Preliminary results from a study led by Kansas State University researchers show how U.S. cow-calf producers and the public view animal welfare in the beef sector.
A new pest could pose problems for Kansas' sorghum harvest
The sugarcane aphid, also known as the sorghum aphid, was recently detected in Kansas for the first time ever. The aphid may pose a problem to Kansas' 165 million bushels of sorghum.
Sorghum and Millet Innovation Lab announces selected projects
Project funding through the Feed the Future Innovation Lab for Collaborative Research on Sorghum and Millet has been announced. The projects will contribute to improving food security, household resilience and private sector growth in the Ethiopia, Senegal and Niger through the enhancement of production and value-added product development.
Kinesiology professor earns NIH grant to investigate high-intensity functional training in Army personnel
Kansas State University's Katie Heinrich and colleagues will use a more than $2.52 million grant from the National Institutes of Health's National Institute of Diabetes and Digestive and Kidney Diseases to test the effects of high-intensity functional training compared to usual Army physical readiness training on changes in body composition, health and fitness among active duty military personnel.
Americans' taste for beef continues, even at historically high prices
Beef continues to be on shoppers' grocery lists, even as prices have soared to record highs this year. That says a lot about Americans' appetite for beef, said Kansas State University agricultural economist Glynn Tonsor.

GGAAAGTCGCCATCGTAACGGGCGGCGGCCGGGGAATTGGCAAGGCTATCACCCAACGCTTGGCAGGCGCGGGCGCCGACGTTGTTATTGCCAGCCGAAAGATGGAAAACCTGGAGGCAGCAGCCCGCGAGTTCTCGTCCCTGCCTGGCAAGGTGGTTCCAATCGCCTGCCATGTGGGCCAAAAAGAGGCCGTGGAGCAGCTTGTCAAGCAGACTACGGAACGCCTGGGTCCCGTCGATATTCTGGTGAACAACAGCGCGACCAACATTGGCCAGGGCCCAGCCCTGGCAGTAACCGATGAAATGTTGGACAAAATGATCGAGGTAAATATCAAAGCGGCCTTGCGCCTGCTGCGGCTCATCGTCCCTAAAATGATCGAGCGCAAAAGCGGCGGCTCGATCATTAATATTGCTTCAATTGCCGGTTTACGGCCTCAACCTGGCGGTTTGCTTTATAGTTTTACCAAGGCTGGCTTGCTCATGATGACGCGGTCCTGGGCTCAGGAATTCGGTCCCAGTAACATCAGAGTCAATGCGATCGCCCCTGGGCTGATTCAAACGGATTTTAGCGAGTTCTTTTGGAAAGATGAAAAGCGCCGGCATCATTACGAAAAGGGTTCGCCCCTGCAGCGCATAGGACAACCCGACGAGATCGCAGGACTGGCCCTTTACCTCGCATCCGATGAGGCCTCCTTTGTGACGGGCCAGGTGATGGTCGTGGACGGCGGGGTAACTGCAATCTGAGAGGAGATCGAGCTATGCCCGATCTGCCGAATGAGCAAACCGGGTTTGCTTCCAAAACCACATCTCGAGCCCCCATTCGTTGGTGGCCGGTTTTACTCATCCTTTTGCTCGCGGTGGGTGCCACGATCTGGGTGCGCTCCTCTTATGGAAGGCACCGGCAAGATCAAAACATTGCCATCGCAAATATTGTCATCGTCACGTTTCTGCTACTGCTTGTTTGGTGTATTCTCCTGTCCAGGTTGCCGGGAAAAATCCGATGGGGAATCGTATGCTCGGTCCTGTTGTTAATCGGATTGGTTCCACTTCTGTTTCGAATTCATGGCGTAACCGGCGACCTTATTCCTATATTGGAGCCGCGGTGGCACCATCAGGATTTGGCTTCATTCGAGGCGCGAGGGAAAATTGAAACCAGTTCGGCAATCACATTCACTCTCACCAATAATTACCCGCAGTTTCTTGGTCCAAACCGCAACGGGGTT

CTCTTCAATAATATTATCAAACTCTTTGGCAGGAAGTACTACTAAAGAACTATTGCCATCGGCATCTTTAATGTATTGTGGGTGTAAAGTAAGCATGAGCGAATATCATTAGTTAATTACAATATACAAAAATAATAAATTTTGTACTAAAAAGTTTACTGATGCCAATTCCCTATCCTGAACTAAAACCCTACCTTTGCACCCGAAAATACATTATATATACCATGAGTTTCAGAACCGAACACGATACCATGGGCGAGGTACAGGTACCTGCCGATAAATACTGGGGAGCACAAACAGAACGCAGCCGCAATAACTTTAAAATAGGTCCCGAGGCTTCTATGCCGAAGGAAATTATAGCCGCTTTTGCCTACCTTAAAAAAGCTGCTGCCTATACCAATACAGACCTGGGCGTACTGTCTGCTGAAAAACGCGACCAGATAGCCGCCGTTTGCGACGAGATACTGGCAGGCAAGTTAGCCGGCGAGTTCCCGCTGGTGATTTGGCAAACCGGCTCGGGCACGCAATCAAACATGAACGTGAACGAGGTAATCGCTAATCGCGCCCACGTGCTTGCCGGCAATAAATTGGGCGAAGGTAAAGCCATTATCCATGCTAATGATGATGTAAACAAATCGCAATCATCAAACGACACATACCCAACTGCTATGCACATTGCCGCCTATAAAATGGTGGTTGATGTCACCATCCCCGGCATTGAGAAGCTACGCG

Where you live may be putting you at risk for foodborne illness, researcher finds
Research from one of the only studies to use the same questionnaire in multiple countries finds that food safety education is lacking. Kansas State University researcher says improving education about food-handling practices may decrease foodborne illness, thus improving food security.
Kansas State University Global Campus offering its first massive open online course: Health and Wellness 101
The first massive open online course, or MOOC, being offered by Kansas State University Global Campus isHealth and Wellness 101: Everyday Small Changes.
Patent issued for research that alleviates pain in cattle
A U.S. patent was recently awarded for technology created by researchers at Kansas State University that improves the health and welfare of beef cattle and other ruminant animals suffering from lameness and following castration, dehorning and other painful but necessary management procedures.
What does 'the sustainable American dinner plate' look like?
A nutrition educator explains the revolution of foods and food choices on the American dinner table.
New gluten-free ingredient may cause allergic reaction
A popular legume used in other countries is showing up in more U.S. gluten-free products. A Kansas State University food safety specialist explains why people with peanut and soybean allergies need to be cautious.
Expedited beef traceback measures aimed to combat foodborne illness
New procedures would allow for immediate investigations to remove contaminated ground beef from the U.S. supply chain before it reaches consumers.